Dee gritted her teeth against the blush that spread up her neck. “Yeah, well, if anyone was going to do that, it was going to be me.”
Dee shrugged and stared at the blanket draped over the edge of the gurney. This was awkward.
“I’m guessing you have questions.”
A tiny laugh escaped before she could stop it. Just a few. “How did you know – about Emmet, I mean? How far back does this all go?”
“It started when you and I got together. You probably weren’t paying attention, but he was a pretty big agitator – Pat wanted him on the Shadow Council until he realized what a horrible, self-righteous prig he was. That’s why we recruited you, instead.”
“Wait, you recruited me?”
“Well, you had that trust fund – of course, I complicated things when I married you, so there’s that.”
Dee rolled her eyes. “Yeah, I suppose there’s that.”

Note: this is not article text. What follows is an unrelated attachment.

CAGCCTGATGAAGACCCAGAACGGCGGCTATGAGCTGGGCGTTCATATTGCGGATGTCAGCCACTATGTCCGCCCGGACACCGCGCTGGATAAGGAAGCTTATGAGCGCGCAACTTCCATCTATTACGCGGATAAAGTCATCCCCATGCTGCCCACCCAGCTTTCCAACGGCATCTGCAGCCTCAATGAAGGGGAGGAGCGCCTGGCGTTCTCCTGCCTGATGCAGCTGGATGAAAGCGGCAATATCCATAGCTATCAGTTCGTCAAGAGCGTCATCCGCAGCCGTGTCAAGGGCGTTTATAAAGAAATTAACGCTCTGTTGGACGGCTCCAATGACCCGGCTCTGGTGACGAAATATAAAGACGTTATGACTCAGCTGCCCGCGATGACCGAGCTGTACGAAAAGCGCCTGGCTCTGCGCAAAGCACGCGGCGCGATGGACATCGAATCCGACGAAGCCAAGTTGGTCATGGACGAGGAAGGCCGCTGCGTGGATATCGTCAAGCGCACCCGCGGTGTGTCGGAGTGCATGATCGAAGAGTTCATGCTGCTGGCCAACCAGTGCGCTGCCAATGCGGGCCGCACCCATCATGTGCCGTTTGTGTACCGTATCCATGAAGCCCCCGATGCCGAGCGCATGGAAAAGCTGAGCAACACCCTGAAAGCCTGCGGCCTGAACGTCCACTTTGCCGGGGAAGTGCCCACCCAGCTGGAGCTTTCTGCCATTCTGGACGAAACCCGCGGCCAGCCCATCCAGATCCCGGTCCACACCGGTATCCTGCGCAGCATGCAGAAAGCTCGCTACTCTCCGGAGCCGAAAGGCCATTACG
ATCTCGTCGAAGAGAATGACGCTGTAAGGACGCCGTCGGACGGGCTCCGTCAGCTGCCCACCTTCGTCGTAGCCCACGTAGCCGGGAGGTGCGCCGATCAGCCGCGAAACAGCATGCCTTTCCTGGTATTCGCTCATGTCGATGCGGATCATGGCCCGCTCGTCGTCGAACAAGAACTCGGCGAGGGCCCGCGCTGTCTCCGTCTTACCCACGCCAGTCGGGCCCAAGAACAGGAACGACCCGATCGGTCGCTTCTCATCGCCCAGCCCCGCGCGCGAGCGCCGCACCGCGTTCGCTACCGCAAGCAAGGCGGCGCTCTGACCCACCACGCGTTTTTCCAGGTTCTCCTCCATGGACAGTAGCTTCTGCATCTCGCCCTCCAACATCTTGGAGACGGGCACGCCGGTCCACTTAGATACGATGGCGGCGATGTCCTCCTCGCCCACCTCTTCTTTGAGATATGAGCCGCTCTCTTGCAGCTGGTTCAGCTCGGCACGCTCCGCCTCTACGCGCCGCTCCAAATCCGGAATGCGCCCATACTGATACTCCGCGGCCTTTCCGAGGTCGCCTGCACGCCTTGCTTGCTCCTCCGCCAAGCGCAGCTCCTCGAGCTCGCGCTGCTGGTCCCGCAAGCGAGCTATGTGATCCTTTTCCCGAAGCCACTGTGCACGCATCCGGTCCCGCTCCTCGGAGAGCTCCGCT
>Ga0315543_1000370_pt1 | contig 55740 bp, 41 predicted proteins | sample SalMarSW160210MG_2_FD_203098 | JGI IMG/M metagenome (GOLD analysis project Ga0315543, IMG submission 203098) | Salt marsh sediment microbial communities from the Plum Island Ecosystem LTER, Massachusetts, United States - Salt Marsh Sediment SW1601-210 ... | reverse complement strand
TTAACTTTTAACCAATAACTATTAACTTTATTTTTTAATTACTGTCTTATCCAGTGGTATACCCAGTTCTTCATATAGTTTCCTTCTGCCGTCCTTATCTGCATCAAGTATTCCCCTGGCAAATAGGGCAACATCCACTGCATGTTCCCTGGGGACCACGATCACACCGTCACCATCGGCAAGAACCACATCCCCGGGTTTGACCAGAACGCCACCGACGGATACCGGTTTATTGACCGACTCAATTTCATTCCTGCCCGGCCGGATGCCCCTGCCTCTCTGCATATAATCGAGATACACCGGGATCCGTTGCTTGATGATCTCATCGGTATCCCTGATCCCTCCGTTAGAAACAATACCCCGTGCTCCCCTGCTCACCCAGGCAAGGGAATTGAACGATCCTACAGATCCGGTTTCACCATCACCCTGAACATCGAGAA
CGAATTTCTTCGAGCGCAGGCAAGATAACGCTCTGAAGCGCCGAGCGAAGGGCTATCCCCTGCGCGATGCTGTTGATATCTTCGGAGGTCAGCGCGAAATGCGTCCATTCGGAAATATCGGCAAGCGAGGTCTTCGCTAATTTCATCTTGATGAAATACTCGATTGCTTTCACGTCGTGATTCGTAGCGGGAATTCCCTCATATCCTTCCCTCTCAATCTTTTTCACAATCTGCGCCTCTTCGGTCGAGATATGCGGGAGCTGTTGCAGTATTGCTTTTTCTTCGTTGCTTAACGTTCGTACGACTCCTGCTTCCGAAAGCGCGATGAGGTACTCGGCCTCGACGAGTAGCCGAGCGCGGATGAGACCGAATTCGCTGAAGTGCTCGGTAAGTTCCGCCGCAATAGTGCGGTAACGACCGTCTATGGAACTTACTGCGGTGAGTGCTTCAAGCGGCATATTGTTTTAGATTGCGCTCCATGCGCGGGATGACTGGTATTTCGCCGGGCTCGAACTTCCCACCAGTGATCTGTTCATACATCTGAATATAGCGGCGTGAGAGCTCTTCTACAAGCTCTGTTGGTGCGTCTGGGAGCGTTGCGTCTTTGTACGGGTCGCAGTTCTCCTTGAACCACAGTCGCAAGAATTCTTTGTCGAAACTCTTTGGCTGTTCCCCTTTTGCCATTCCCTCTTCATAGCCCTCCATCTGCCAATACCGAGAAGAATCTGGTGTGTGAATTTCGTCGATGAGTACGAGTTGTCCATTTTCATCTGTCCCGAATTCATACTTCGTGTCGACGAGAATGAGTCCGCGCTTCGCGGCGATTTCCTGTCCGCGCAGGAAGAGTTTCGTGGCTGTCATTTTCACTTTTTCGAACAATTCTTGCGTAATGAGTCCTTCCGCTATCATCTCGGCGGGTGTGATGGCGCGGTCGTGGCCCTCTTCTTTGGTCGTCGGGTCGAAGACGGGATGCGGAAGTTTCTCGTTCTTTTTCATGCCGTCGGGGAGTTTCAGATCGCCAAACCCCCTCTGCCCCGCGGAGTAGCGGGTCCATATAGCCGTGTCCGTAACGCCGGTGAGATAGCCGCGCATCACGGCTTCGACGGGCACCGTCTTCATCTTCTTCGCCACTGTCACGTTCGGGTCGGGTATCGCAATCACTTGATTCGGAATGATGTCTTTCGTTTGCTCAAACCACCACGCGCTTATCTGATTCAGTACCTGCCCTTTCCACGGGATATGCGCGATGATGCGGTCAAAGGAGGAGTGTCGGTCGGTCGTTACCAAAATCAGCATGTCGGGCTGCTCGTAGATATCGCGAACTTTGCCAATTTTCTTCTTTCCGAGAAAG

“Emmet wasn’t too pleased you left politics behind to play with the lads – didn’t like that you chose me over him. It turned something inside him, and I noticed him watching you a few times – why do you think I kept him from you?”
Dee cocked an eyebrow and he grinned without a hint of embarrassment. “Okay I might have been jealous too, but there were rumors that he was getting involved in girls and drugs – running a racket, like. If there’s one thing the lads don’t like, it’s that sort of traffic.”
“Especially when they can’t profit from it.”
Pearse smirked. “Yeah well, there was no point in you knowing. To be fair, things progressed so far beyond Emmet and his girls that I forgot about him until after Pat got me out of Donegal. He wasn’t on anyone’s radar, but something didn’t sit right.”
“So, what – you played him?”
Pearse nodded. “I had a suspicion he’d advanced his racket. I got closer to him, let him think I was hell-bent on revenge and still blinded by Republican fervor – which wasn’t terribly hard at the time, mind – and needed a financier.”
“Which is when you realized it went deeper than girls and drugs.”